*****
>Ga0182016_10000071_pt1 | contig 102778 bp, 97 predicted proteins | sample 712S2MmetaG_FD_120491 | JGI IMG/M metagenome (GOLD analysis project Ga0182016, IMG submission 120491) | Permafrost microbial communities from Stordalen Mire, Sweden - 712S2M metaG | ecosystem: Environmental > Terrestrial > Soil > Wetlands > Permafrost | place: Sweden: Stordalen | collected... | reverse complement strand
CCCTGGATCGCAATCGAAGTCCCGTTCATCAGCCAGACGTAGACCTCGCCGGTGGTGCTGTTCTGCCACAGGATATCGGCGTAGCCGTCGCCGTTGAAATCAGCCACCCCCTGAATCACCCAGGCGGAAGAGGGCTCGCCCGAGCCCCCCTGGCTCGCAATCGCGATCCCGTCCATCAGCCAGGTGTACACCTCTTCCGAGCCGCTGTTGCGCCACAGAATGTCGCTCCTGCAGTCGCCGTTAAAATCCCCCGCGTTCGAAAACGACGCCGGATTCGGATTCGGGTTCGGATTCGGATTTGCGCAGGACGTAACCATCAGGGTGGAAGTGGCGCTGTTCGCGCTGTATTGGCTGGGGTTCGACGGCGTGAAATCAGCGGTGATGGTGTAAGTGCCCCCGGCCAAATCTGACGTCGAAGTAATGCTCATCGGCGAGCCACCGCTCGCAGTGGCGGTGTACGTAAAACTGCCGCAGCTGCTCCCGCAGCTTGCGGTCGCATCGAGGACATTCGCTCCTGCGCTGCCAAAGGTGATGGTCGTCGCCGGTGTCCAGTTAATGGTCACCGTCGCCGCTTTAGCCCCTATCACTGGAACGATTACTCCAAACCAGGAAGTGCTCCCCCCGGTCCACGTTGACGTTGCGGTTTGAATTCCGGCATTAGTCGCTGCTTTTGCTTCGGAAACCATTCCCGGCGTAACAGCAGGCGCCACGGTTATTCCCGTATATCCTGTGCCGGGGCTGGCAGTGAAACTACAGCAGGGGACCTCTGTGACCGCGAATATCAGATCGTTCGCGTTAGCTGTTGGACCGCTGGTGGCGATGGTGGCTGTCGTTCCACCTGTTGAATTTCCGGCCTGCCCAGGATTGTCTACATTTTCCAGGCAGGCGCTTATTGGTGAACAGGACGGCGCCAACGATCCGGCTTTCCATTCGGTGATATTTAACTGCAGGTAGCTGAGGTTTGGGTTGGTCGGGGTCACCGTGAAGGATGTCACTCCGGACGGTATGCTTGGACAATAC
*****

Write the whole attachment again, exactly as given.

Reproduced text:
>Ga0182016_10000071_pt1 | contig 102778 bp, 97 predicted proteins | sample 712S2MmetaG_FD_120491 | JGI IMG/M metagenome (GOLD analysis project Ga0182016, IMG submission 120491) | Permafrost microbial communities from Stordalen Mire, Sweden - 712S2M metaG | ecosystem: Environmental > Terrestrial > Soil > Wetlands > Permafrost | place: Sweden: Stordalen | collected... | reverse complement strand
CCCTGGATCGCAATCGAAGTCCCGTTCATCAGCCAGACGTAGACCTCGCCGGTGGTGCTGTTCTGCCACAGGATATCGGCGTAGCCGTCGCCGTTGAAATCAGCCACCCCCTGAATCACCCAGGCGGAAGAGGGCTCGCCCGAGCCCCCCTGGCTCGCAATCGCGATCCCGTCCATCAGCCAGGTGTACACCTCTTCCGAGCCGCTGTTGCGCCACAGAATGTCGCTCCTGCAGTCGCCGTTAAAATCCCCCGCGTTCGAAAACGACGCCGGATTCGGATTCGGGTTCGGATTCGGATTTGCGCAGGACGTAACCATCAGGGTGGAAGTGGCGCTGTTCGCGCTGTATTGGCTGGGGTTCGACGGCGTGAAATCAGCGGTGATGGTGTAAGTGCCCCCGGCCAAATCTGACGTCGAAGTAATGCTCATCGGCGAGCCACCGCTCGCAGTGGCGGTGTACGTAAAACTGCCGCAGCTGCTCCCGCAGCTTGCGGTCGCATCGAGGACATTCGCTCCTGCGCTGCCAAAGGTGATGGTCGTCGCCGGTGTCCAGTTAATGGTCACCGTCGCCGCTTTAGCCCCTATCACTGGAACGATTACTCCAAACCAGGAAGTGCTCCCCCCGGTCCACGTTGACGTTGCGGTTTGAATTCCGGCATTAGTCGCTGCTTTTGCTTCGGAAACCATTCCCGGCGTAACAGCAGGCGCCACGGTTATTCCCGTATATCCTGTGCCGGGGCTGGCAGTGAAACTACAGCAGGGGACCTCTGTGACCGCGAATATCAGATCGTTCGCGTTAGCTGTTGGACCGCTGGTGGCGATGGTGGCTGTCGTTCCACCTGTTGAATTTCCGGCCTGCCCAGGATTGTCTACATTTTCCAGGCAGGCGCTTATTGGTGAACAGGACGGCGCCAACGATCCGGCTTTCCATTCGGTGATATTTAACTGCAGGTAGCTGAGGTTTGGGTTGGTCGGGGTCACCGTGAAGGATGTCACTCCGGACGGTATGCTTGGACAATAC